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Why People With Schizophrenia Have Poor Quality Sleep

The Mighty logo The Mighty 12/15/2020 Sarah Myers
illustration of woman lying in bed covering face with hands, speech bubble showing messy lines © The Mighty illustration of woman lying in bed covering face with hands, speech bubble showing messy lines

It’s not just hallucinations, terrors or delusions keeping people with schizophrenia up at night. There is new research that shows that 80% of people living with schizophrenia experience sleep and circadian rhythm disturbances.

Circadian rhythms are responsible for a person’s sleep-wake cycle. Waking hours are cued by daylight and sleep hours are cued by the release of the chemical, melatonin. Having a circadian rhythm disorder can severely impact the quality in one’s life.

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In fact, sleep and circadian rhythms are so intricately linked that poor sleep quality may actually be a causal factor to developing psychosis in adolescents and young adults and the precursor to a psychotic episode once the disorder sets in. The causes are speculative but indicative of the complex nature of the brain itself. Genetic mutations can be observed in people with an increased risk of schizophrenia concerning mitochondria and their response to inflammation, which alter circadian rhythms at the cellular and genome level. There has been some evidence shown that there is increased neuroinflammation in the prefrontal cortex in people with schizophrenia, which renders the brain for potential disease. Neurotransmitters related to schizophrenia, like dopamine, are largely associated with regulating sleep-wake cycles.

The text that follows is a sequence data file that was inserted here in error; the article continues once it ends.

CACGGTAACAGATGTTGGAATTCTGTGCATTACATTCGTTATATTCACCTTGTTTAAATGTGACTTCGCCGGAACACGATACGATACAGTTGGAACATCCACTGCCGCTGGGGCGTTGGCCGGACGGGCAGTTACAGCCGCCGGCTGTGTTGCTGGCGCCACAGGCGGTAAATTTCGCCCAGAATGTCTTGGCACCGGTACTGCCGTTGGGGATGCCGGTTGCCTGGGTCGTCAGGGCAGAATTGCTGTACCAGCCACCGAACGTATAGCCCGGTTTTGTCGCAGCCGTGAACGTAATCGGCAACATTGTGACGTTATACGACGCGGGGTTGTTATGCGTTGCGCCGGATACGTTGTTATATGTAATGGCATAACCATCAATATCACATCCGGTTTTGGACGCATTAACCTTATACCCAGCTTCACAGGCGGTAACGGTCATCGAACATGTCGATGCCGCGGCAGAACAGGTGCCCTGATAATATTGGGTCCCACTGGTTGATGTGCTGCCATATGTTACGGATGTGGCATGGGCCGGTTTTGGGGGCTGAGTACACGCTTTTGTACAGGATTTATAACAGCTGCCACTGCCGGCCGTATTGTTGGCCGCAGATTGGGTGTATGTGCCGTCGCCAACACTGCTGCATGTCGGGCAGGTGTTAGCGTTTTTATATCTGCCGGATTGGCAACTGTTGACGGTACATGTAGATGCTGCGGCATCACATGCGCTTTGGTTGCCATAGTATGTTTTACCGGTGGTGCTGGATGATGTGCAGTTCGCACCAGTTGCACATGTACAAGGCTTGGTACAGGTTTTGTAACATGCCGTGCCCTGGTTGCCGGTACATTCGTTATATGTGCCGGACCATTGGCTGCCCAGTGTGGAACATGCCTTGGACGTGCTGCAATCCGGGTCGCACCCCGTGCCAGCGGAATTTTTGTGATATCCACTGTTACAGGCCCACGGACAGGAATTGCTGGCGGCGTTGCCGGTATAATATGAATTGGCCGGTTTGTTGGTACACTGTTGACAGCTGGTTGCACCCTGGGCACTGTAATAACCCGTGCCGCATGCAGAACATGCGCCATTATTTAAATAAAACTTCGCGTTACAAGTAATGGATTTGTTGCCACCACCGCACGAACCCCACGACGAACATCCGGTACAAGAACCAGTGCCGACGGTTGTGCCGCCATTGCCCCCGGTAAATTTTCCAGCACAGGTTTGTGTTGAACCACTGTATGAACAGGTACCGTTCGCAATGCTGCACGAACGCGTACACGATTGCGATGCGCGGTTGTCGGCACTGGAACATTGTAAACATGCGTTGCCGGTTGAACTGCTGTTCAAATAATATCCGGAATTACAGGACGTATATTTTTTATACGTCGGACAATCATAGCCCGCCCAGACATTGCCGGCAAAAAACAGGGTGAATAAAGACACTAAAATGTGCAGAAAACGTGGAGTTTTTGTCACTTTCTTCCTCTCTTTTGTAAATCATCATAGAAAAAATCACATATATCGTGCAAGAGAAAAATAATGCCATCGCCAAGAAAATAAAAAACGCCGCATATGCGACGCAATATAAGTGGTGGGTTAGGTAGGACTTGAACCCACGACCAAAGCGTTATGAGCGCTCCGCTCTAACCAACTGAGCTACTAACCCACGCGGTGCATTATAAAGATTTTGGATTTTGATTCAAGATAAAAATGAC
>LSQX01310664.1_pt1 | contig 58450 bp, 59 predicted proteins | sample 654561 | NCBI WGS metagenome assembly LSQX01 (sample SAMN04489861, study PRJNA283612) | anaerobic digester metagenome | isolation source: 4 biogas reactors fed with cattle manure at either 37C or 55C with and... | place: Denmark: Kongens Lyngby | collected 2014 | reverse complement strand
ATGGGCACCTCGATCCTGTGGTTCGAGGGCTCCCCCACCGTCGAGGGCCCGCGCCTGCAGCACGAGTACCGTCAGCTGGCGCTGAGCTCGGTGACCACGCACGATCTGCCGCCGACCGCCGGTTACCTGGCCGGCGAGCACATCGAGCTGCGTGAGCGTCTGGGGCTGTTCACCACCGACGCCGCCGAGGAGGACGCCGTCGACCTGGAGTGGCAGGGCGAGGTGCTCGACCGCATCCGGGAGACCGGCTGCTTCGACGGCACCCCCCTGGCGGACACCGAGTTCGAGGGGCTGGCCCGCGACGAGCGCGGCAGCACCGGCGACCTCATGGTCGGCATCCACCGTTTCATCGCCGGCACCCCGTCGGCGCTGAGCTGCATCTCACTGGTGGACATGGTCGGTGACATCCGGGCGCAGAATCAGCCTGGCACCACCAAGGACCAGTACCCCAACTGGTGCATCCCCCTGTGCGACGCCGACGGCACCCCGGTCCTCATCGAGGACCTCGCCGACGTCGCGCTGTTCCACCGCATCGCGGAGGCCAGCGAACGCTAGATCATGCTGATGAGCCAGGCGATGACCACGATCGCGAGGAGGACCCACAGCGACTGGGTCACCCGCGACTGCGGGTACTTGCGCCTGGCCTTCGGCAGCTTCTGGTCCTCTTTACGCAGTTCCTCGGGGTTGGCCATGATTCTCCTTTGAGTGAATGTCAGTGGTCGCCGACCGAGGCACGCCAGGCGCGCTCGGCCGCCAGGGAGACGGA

Treatments range from using traditional therapy methods such as cognitive behavioral therapy (CBT) and pharmaceuticals like benzodiazepenes, which are sedatives. Melatonin may also be helpful, but given the diverse ways in which people live with schizophrenia, it may not work universally. Antipsychotics are also favorable in treating disturbed sleep-wake cycles. A common side effect of taking antipsychotics is becoming heavily sedated, but each antipsychotic acts differently, affecting different neurochemicals in the brain. That is why some medications are more sedative than others, and why continuing to use antipsychotics may help more symptoms than just the hallucinations and delusions.

Having schizophrenia is a complex and dynamic experience. Living with it can be truly debilitating, and people who have schizophrenia are less likely to be able to hold full-time jobs. It is important to know that schizophrenia is still in the research phase of treatment, and there are many things we do not know about the disorder and how it holistically affects our lives. If you experience sleep disturbances and also have schizophrenia, try talking to your doctor about the symptoms before spending money on sleep doctors and tests.


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